Tail Suspension Test

Discover how Melior’s unique phenotypic screening platforms can uncover the untapped value of your candidate therapeutic

Chronic Mild Stress- Tail Suspension Test

The chronic mild stress (CMS) model is a paradigm developed in animals to model the relatively minor and unanticipated irritants that lead to a state of anhedonia (an inability to experience pleasure) in some individuals.

Melior Discovery has developed a chronic mild stress paradigm that leads to increased behavioral depression and elevated corticosterone levels in rodents. Other parameters that can be evaluated in the CMS model include Coat Assessment, Hyperthermia, Sucrose Intake, and behavior modification such as seen in the Tail Suspension Test. In all instances, these changes are attenuated by treatment with an antidepressant.

There are a number of animal models of depression that are used to identify pharmacological agents that have clinical potential as antidepressant agents. The two most commonly used models are the Forced Swim Test Model and the Tail Suspension Test Model

Mice, suspended by the tail, will rapidly develop behavioral despair that is characterized by immobility. This immobility is thought to reflect a state of lowered ‘mood’ (i.e. depression) in which animals have given up hope of escaping.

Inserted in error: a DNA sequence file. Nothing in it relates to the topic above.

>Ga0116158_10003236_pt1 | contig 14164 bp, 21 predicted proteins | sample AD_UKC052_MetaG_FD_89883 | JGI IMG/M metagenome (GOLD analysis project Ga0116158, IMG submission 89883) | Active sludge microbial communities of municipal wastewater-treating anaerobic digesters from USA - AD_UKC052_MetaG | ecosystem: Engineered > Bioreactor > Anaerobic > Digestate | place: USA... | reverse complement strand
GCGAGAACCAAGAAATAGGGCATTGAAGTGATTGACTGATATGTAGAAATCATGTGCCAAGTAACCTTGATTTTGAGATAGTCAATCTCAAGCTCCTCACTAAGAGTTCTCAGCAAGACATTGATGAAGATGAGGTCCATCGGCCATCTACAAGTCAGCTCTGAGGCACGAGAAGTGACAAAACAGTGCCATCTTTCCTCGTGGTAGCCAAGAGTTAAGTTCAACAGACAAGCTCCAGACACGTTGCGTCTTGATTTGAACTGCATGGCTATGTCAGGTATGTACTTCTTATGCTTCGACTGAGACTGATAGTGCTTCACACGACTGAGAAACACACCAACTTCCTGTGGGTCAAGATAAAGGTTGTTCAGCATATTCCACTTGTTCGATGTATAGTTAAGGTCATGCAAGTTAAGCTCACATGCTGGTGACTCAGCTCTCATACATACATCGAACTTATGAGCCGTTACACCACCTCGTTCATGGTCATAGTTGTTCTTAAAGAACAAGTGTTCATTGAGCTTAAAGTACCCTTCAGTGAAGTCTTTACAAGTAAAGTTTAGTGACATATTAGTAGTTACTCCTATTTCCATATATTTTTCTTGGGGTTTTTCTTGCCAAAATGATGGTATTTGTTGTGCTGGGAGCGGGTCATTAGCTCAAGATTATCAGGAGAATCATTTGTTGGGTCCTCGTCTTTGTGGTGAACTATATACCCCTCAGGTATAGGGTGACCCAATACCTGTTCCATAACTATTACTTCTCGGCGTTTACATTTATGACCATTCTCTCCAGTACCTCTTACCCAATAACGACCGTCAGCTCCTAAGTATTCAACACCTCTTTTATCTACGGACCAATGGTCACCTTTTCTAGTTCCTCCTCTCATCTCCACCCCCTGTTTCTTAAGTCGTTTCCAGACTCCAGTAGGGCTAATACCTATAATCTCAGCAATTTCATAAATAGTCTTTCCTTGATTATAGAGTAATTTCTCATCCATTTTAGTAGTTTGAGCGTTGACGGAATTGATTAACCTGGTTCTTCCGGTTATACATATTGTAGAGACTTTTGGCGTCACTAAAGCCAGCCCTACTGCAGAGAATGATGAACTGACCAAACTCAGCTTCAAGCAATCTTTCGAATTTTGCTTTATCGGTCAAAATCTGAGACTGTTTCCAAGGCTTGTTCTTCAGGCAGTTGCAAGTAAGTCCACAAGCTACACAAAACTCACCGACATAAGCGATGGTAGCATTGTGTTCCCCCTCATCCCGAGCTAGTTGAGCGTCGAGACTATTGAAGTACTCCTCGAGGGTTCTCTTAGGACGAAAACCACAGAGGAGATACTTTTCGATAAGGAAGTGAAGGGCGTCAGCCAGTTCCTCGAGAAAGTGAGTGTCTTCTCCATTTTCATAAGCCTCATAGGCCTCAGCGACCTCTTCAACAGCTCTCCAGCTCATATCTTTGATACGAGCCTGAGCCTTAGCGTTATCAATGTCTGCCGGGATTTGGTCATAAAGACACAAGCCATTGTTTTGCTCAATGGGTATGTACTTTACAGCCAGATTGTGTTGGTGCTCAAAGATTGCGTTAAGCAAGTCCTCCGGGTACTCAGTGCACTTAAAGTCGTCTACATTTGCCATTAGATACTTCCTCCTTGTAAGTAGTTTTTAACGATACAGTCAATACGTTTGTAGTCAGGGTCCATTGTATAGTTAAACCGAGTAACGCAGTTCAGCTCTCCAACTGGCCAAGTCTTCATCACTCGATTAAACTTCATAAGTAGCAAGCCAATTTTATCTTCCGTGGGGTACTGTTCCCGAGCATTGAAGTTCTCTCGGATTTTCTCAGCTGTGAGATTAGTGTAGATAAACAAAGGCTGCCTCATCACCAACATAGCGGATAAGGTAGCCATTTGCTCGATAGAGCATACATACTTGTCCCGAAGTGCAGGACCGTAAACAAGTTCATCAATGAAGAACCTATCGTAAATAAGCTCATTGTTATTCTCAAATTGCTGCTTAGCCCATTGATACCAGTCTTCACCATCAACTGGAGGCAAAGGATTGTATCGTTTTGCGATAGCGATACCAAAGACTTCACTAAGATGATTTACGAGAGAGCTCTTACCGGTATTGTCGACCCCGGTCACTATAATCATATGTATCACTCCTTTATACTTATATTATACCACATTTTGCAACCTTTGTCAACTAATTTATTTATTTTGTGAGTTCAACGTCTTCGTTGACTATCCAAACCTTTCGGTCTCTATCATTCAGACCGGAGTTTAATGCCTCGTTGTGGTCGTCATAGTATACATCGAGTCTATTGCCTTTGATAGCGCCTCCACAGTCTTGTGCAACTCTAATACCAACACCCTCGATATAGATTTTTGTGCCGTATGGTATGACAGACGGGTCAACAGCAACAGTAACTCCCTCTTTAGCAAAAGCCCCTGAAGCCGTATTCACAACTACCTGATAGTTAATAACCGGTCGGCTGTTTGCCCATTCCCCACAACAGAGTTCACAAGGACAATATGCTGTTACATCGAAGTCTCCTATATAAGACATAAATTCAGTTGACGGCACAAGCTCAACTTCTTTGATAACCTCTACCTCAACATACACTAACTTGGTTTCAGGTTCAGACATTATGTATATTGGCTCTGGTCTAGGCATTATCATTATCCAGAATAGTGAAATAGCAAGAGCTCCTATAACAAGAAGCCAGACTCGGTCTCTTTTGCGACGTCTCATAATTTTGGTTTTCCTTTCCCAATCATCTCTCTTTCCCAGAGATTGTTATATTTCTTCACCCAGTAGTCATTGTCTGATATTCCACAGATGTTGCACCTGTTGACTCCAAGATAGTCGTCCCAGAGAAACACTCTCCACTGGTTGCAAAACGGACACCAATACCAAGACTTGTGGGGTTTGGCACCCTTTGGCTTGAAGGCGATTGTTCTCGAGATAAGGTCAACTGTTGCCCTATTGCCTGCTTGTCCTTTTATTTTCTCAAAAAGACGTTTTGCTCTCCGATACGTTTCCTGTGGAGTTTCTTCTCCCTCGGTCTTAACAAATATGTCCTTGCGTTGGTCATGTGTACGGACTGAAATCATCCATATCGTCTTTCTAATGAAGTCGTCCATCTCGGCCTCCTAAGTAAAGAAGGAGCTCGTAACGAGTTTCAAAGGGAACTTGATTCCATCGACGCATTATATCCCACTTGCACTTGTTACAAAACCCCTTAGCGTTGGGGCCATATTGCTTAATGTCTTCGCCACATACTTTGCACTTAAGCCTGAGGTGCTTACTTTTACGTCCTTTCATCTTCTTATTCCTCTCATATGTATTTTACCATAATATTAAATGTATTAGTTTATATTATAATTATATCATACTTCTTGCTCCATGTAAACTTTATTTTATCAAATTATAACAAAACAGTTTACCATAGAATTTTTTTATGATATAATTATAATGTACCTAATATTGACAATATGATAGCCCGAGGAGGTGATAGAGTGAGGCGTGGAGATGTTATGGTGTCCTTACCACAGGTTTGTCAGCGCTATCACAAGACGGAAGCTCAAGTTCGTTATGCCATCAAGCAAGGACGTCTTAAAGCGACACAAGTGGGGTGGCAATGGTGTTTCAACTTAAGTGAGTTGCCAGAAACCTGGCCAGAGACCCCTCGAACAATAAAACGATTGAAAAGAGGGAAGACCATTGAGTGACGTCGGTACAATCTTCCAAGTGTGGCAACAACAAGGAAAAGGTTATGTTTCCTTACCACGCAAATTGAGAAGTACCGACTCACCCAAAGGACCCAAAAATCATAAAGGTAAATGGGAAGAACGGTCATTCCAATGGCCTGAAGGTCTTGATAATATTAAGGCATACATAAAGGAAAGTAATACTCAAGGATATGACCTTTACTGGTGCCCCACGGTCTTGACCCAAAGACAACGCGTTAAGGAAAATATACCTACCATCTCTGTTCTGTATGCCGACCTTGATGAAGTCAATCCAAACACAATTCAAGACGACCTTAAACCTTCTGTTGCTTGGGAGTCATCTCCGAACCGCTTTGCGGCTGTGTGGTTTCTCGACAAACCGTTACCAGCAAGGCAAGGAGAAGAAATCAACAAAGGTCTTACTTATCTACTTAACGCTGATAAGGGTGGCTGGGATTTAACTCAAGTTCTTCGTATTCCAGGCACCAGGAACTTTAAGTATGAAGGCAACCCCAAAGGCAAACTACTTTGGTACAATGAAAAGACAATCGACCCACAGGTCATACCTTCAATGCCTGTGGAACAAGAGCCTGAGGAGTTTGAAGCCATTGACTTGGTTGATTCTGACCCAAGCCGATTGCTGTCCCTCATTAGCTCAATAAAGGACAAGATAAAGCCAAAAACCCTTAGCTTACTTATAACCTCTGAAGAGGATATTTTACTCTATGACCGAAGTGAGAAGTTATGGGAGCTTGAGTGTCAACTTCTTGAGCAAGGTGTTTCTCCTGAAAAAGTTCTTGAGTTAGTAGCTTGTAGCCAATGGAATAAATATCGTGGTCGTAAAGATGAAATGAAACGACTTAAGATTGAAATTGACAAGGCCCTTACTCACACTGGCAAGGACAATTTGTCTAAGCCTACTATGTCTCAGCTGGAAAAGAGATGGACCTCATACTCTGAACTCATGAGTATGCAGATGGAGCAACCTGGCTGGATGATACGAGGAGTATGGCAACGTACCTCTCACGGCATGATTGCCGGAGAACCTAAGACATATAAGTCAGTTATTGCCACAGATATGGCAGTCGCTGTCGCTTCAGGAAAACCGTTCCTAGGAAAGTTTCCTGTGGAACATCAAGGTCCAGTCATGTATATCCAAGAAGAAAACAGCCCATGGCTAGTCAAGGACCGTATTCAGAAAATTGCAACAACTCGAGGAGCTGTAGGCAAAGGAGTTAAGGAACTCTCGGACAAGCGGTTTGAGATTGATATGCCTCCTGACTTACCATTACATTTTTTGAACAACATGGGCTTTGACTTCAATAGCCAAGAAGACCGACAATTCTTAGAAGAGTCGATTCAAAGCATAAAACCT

Tail-suspension immobility is attenuated by a variety of clinically active antidepressants. Antidepressants increase the amount of struggle and the latency until the first extended immobility. This assay is considered to be a good predictor for antidepressant activity and identifies nearly all antidepressant classes including tricyclics, SSRIs, 5-HT1A receptor agonists, and MAOIs.

Latency until first extended immobility in vehicle and desipramine treated animals during the tail suspension test.

The above data illustrate time spent immobile following a seven week chronic mild stressor. Mice treated with desipramine (Norpramin®), a tricyclic antidepressant, significantly decreased the amount of time spent immobile compared to vehicle-treated animals. This data validates an established rodent model of chronic mild stress that is reversible with desipramine treatment. Data are mean ± SEM; *p<0.05compared to vehicle (N=10).

The Tail Suspension Test is typically run in an acute mode (study completed in one day) by evaluating test articles after a single administration. Ideal group sizes for most studies is about 12 animals. It is typically performed using mice. Since it is non-invasive it can be easily incorporated several times over the course of a chronic study.